Our County Cultural Assets
Greene County, Pennsylvania
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If the 576 square miles of Greene County could talk, they would explain the northern charm that has shaped this corner of Pennsylvania. They would tell you the rich history of stately churches that housed reverent worship services and touching family events; of distinguished homes that housed the prominent and not-so-prominent families, all of whom shaped our culture; and of quiet country roads where covered bridges sheltered travelers from blustery weather. Greene County Historical Facts date back to 1796.
Our County's fall foliage has always been a major attraction, with the foliage at its peak in mid-October. From rolling farmland in the summer to snow-covered hills in the winter, and breathtaking vistas in the spring to beauty and color fall foliage. The County has a rich and diverse history that can still be seen throughout the County, whether in the rural countryside, boroughs, or coal patch towns. Early industries in Greene County were mining and agriculture. Gas wells, coal mining, and wool production provided the early forms of income in Greene County.
At one point the wool industry was so prosperous that the County was the first overall in total Merino wool production and was said to have more sheep than human inhabitants county-wide. We hope you enjoy our history compilations for various aspects of our county.
Adding to our northern charm are our Covered Bridges symbolizing small-town America, most of which are more than 100 years old, and a little archaic and strange to current century eyes and certainly unfamilar to the Y2K generation, picturesque and sentimental, "kissing bridges" recall a time when life was simpler and closer to the land if only in our dreams. Our covered bridges complement autumn leaves and autumn emotions. Photogenic and often remote from the interstate highways and cities of the twentieth century, covered bridges lure the explorer to find the little streams and dirt roads that the twentieth century has almost passed by.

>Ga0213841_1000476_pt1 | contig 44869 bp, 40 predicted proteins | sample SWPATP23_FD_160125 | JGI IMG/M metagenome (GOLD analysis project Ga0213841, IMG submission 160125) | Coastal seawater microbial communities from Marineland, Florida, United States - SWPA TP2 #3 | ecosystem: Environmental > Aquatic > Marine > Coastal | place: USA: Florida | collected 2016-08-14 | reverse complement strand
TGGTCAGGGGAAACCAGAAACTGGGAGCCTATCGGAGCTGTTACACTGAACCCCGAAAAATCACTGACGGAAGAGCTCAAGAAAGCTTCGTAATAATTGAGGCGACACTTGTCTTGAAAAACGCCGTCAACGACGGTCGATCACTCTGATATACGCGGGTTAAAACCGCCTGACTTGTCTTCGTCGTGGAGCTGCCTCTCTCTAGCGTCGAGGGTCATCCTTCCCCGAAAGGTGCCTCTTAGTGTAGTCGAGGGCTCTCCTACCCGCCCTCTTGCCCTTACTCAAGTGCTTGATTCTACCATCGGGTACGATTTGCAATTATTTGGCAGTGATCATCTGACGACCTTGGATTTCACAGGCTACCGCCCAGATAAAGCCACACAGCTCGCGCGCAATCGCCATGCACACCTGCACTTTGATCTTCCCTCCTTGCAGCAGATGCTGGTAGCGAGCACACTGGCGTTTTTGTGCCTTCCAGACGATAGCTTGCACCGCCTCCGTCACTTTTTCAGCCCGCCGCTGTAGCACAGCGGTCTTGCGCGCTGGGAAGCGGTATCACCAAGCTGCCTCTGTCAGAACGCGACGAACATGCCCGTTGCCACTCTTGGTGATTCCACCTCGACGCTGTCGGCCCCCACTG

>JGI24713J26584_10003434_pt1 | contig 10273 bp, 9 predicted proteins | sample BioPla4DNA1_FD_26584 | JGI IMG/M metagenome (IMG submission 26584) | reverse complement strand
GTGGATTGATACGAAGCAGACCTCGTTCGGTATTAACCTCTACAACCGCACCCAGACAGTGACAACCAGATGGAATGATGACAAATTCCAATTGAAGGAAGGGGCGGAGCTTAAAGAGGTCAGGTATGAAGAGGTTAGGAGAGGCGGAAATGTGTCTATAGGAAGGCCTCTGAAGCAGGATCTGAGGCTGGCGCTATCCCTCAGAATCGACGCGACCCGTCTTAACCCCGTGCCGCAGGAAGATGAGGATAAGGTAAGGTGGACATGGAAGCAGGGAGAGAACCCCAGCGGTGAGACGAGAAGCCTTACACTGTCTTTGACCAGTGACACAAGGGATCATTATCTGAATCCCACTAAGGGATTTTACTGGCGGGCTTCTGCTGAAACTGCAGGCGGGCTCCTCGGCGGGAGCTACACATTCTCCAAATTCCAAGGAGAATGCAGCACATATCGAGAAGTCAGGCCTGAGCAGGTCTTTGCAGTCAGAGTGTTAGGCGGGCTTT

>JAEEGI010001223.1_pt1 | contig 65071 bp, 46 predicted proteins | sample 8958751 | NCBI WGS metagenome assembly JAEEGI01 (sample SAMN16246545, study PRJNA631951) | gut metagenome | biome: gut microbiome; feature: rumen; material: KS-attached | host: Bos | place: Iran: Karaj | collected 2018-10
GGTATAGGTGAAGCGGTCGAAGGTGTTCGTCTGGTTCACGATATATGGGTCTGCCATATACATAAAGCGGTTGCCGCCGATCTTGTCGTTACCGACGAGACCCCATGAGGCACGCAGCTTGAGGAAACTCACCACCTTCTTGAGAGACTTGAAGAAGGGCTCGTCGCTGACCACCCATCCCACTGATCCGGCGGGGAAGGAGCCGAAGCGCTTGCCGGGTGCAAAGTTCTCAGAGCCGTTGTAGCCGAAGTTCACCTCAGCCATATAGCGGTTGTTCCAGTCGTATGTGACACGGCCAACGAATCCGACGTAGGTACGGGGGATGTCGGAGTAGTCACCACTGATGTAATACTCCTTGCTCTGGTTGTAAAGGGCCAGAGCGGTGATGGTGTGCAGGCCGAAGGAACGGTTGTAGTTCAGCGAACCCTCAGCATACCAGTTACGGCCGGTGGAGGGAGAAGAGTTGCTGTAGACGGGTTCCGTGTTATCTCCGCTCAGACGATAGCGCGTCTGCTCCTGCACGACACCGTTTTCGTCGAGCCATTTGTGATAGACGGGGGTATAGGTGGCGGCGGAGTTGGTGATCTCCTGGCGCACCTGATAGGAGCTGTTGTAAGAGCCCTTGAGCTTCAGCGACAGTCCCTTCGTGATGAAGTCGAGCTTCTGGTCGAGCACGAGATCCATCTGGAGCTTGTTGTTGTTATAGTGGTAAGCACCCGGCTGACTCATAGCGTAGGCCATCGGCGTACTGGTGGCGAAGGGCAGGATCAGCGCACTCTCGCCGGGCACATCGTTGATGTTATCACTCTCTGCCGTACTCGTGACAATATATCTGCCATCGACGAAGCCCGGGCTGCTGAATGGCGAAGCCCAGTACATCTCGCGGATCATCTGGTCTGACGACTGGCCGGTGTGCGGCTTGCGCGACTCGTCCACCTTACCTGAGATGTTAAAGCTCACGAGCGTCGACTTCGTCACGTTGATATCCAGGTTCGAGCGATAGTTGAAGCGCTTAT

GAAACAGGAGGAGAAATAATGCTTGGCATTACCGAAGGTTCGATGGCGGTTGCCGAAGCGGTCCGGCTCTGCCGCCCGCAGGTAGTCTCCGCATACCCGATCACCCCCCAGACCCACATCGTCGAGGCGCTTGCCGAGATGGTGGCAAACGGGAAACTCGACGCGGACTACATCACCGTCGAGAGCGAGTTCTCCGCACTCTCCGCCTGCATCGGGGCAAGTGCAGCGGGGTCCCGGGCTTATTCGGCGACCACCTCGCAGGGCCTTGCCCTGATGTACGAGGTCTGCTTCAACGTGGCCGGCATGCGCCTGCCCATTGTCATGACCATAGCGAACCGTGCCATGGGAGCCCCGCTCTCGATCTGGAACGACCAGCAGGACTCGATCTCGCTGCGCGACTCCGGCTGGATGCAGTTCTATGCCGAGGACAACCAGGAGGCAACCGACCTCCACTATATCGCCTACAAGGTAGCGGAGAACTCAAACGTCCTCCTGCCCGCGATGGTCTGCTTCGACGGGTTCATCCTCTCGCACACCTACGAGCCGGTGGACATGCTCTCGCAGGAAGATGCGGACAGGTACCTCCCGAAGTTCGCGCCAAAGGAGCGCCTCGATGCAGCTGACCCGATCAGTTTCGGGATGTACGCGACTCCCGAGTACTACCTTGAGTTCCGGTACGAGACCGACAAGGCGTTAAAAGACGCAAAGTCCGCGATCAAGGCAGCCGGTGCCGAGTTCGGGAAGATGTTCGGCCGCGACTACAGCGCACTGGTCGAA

Like the Willow Tree Covered Bridge built in 1875, and so many others in Greene County, couldn't withstand the test of time; once these wooden shrines numbered as many as 35 throughout Greene County, but today (2013) there are just seven left standing (some functional and some have been restored). These historical landmarks and romantic structures resembling the past can be found in Cumberland, Morgan, Center, Wayne and Greene Townships. Click here to read about our Greene County covered bridges.
And we don't want to forget about our Mail Pouch Barns or barns with one or more sides painted from 1890 to 1992, in advertisement for the West Virginia Mail Pouch chewing tobacco company (Bloch Brothers Tobacco Company), based in Wheeling, West Virginia. At the height of the program in the early 1960s, there were about 20,000 Mail Pouch barns spread across 22 states.
Click here for detailed history and information. Our county charm doesn't stop there, but continues with a dozen old general stores offering one-stop shopping. And we boast about our famous Jacktown Fair which is the nation's oldest continuing fair (running non-stop since 1865). Out county is predominantly rural but overwhelmingly charming, a trip to Greene County is a return to simpler times.
Culture and Local Identity:
Long-running annual events provide the citizens of the County with recreational and social events that build a strong sense of community County-wide. It is through these social gatherings that the identity and character of Greene County is strengthened and relationships and family ties are cemented.